Kyle Seager’s 433-foot home run in the second inning Tuesday night landed in the corner of the visitor’s bullpen at Coors Field, over the center-field wall and into the long, evening shadows. Robinson Cano’s homer in the seventh burrowed within feet of the same spot — as if the Seattle sluggers were playing a game of hardball H-O-R-S-E.
And in losing a second consecutive game for the first time in more than two weeks, the Rockies got belted from multiple angles. The Mariners’ runaway 10-4 victory to sweep a quickie two-game series in the first half of a home-and-away set turned into a hard break on the Rockies’ runaway momentum.
For the first time since May 3, the Rockies fell out of first place in the National League West. The Los Angeles Dodgers, who rallied for a 9-4 victory over the Cardinals in St. Louis, took over the top spot.
“Starting pitching is a critical part of a team’s success,” Colorado manager Bud Black said. “These two games, back to back, we have not ‘starting pitched’ well. That’s the big reason why we lost these two games.”
The Rockies since the middle of April have been baseball’s darlings of statistical quirks, the outliers at altitude. They have spent just three days out of first place in a division they have never won. But they traveled to Washington state late Tuesday night with ground to regain.
Some anxiety surfaced before they left. Tyler Anderson’s five sideways innings Tuesday — he gave up six runs on 11 hits in a five-inning outburst that included Seager’s longball — became the second worrisome start from the senior members of Colorado’s rotation. Fellow 27-year-old Tyler Chatwood on Monday allowed six runs on seven hits in an even briefer outing.
“There really wasn’t much command with anything,” Anderson said.
The Tylers have yet to catch up to their rookie counterparts. Anderson and Chatwood, combined, carry a 5.43 ERA this season. Colorado’s first-year arms — Antonio Senzatela, Kyle Freeland and German Marquez — have a collective 3.42 ERA. And another excelling rookie, Jeff Hoffman, is lying in wait at Triple-A Albuquerque.
Anderson’s issues pushed him suddenly off course. He entered Tuesday with a 2.55 ERA in three previous May starts, including a one-run effort over a season-high seven innings last week at Philadelphia.
Against the Mariners, though, after he walked Nelson Cruz to lead off the second inning, Anderson elevated a 91 mph fastball at the top of the zone that Seager crushed to center field. Then Mike Zunino’s double down the left-field line was bobbled by Ian Desmond in the corner and Guillermo Heredia scored.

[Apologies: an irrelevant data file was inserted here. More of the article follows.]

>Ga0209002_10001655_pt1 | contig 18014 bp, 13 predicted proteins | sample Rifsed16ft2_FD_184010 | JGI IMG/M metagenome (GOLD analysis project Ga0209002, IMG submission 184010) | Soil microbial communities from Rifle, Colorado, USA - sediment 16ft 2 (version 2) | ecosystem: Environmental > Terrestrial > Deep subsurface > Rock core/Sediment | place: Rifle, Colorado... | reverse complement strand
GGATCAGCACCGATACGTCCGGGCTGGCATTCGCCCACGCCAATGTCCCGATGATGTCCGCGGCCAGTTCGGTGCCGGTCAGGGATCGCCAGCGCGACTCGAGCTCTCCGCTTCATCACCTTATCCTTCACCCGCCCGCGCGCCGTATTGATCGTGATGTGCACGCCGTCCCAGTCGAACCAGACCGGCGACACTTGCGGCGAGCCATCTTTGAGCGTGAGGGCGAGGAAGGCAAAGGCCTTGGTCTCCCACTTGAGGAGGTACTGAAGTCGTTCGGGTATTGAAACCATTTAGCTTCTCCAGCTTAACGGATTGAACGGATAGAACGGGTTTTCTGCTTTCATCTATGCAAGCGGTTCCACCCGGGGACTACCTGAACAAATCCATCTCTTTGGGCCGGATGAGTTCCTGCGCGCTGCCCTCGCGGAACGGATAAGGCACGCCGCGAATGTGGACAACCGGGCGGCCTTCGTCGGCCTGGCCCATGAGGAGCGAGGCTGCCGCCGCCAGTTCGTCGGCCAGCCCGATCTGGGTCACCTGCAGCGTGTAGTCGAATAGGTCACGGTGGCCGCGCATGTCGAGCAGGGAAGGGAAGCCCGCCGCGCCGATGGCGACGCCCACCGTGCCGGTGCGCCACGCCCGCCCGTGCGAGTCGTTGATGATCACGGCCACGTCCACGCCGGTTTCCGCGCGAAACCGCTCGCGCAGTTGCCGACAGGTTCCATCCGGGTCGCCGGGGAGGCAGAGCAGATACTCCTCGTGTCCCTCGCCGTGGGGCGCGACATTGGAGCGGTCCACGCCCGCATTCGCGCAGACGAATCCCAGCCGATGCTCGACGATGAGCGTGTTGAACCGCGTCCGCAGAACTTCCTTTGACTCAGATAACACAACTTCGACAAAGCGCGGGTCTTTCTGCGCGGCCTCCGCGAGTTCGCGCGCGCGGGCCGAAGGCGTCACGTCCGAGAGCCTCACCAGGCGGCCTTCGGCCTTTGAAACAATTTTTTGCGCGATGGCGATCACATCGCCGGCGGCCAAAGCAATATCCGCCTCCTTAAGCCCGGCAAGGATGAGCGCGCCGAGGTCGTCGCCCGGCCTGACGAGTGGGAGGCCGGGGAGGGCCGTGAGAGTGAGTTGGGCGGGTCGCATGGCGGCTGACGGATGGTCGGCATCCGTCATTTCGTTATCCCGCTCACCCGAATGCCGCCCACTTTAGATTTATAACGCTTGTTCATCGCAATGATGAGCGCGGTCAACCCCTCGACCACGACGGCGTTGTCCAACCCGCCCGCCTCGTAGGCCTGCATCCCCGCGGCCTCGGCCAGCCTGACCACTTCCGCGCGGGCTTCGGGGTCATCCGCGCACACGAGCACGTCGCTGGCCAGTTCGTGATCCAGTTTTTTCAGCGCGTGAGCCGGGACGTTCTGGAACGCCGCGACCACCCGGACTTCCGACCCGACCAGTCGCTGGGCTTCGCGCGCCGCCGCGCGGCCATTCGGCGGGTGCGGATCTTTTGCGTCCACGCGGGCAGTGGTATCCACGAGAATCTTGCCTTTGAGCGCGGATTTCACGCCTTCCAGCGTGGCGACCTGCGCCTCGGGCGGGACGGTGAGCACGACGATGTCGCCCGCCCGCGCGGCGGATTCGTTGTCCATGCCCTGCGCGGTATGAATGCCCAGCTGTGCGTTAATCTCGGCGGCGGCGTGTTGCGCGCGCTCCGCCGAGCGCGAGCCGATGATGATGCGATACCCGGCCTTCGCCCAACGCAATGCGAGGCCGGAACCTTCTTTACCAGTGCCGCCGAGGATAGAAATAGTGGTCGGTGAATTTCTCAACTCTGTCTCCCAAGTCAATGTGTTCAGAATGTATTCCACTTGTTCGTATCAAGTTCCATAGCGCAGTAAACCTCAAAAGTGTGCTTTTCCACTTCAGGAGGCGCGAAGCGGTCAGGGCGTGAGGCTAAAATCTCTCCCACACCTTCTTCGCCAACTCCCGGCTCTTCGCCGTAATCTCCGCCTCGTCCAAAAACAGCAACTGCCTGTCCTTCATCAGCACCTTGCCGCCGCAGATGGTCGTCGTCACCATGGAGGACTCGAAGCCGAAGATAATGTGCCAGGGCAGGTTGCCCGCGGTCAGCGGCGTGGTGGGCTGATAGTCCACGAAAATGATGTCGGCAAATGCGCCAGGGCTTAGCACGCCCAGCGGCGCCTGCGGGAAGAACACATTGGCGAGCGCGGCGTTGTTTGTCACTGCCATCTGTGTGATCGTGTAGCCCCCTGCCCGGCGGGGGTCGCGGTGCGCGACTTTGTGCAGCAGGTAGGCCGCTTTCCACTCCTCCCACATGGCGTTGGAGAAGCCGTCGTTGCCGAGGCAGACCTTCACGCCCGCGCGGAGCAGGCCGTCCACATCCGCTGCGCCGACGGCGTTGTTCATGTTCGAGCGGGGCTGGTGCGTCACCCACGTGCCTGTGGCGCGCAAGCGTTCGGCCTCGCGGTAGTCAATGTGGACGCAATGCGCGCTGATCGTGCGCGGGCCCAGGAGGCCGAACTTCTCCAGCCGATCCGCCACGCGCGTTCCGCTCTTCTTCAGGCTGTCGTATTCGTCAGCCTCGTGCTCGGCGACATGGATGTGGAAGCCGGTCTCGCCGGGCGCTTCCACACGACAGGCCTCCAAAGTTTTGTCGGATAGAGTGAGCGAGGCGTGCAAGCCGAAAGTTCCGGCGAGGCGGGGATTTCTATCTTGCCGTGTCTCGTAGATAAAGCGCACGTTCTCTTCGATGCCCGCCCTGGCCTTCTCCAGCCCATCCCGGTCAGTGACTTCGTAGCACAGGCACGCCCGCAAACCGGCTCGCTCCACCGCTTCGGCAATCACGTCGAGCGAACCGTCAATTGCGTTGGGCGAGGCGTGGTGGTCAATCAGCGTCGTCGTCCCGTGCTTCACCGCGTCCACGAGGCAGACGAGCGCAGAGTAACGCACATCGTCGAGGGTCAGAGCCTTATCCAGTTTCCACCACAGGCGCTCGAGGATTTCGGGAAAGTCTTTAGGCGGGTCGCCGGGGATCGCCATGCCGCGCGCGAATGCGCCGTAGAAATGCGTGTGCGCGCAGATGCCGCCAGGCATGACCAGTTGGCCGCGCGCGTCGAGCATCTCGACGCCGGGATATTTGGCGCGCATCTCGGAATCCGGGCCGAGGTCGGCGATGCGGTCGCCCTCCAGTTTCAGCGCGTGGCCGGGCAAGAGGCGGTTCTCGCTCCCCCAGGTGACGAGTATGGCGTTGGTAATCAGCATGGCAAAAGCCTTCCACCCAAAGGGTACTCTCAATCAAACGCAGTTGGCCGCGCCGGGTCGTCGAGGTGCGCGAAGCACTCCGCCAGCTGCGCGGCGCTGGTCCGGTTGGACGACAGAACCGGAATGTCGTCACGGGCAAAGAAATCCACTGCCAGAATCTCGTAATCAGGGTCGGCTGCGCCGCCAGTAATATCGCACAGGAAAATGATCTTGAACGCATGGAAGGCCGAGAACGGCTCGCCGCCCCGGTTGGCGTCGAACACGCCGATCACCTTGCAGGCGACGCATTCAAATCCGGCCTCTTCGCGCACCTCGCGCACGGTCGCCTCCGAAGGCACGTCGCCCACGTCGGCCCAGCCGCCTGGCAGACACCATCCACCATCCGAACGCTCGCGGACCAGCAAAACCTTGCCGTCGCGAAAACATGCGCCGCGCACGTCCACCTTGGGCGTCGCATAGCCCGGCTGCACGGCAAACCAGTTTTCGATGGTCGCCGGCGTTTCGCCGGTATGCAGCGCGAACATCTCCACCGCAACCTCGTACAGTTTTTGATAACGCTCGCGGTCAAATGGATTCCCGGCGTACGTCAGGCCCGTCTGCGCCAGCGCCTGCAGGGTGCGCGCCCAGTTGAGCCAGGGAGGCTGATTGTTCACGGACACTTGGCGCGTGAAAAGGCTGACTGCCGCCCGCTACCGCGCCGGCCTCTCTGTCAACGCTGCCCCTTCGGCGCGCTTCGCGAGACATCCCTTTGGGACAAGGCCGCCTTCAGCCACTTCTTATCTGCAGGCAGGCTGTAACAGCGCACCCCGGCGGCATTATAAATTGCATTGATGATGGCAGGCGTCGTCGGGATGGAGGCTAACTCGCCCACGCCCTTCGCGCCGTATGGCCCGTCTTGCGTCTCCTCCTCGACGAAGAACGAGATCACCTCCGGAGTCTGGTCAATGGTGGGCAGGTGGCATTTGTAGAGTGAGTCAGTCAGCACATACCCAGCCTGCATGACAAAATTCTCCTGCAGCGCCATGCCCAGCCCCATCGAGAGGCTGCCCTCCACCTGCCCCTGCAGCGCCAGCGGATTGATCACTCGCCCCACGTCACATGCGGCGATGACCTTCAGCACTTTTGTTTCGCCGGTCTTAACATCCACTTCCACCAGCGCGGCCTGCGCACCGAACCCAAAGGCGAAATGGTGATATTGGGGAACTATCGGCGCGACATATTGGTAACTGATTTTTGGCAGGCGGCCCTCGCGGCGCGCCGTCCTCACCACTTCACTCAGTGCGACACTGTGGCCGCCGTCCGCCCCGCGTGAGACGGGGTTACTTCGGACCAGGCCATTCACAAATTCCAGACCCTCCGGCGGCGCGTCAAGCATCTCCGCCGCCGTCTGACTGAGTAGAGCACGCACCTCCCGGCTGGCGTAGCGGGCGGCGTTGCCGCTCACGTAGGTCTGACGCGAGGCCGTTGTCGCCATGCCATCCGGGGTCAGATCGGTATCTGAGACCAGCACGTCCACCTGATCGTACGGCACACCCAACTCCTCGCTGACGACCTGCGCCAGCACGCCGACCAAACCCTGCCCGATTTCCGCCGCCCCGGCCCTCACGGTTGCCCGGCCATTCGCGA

“Lots of things were up in the zone. I had a hard time throwing, so I had to go middle and hope for the best,” Anderson said. “But balls in the middle will get hurt a lot.”
The third was equally hurtful. Ben Gamel and Seager looped back-to-back doubles to right field. Seager’s scored two runs. Heredia knocked in another. And the M’s had a 6-0 lead before the Rockies found their first hit. Anderson got yanked after five innings. Cano’s leadoff homer in the seventh off reliever Mike Dunn only compounded the chase.
“Just goes to show you,” Anderson said, “no matter what you do, how good or bad you think you are, you have to keep making pitches. And quality pitches is how you get guys out. You don’t get guys out throwing balls down the middle. Hitters are too good.”
By the time Carlos Gonzalez doubled to start the fifth inning and DJ LeMahieu blooped in two runs, the Rockies were deep in a deficit. They scratched just three hits off Seattle veteran lefty Ariel Miranda. The Mariners, a fourth-place team in the AL West and just 9-20 on the road before their visit to Denver, tacked on three more runs in the ninth off recently recalled reliever Carlos Estevez.
The Rockies’ three-armed rookie rotation returns Wednesday night at Safeco Field in Seattle, with Senzatela throwing against the Mariners to start two games there. Freeland follows. Marquez will pitch Friday at San Diego. The kids have a house to put in order.
“Arguably the most important player on the field is the starting pitcher,” Black said. “If he pitches well, we have a really good chance to win. It is critical.”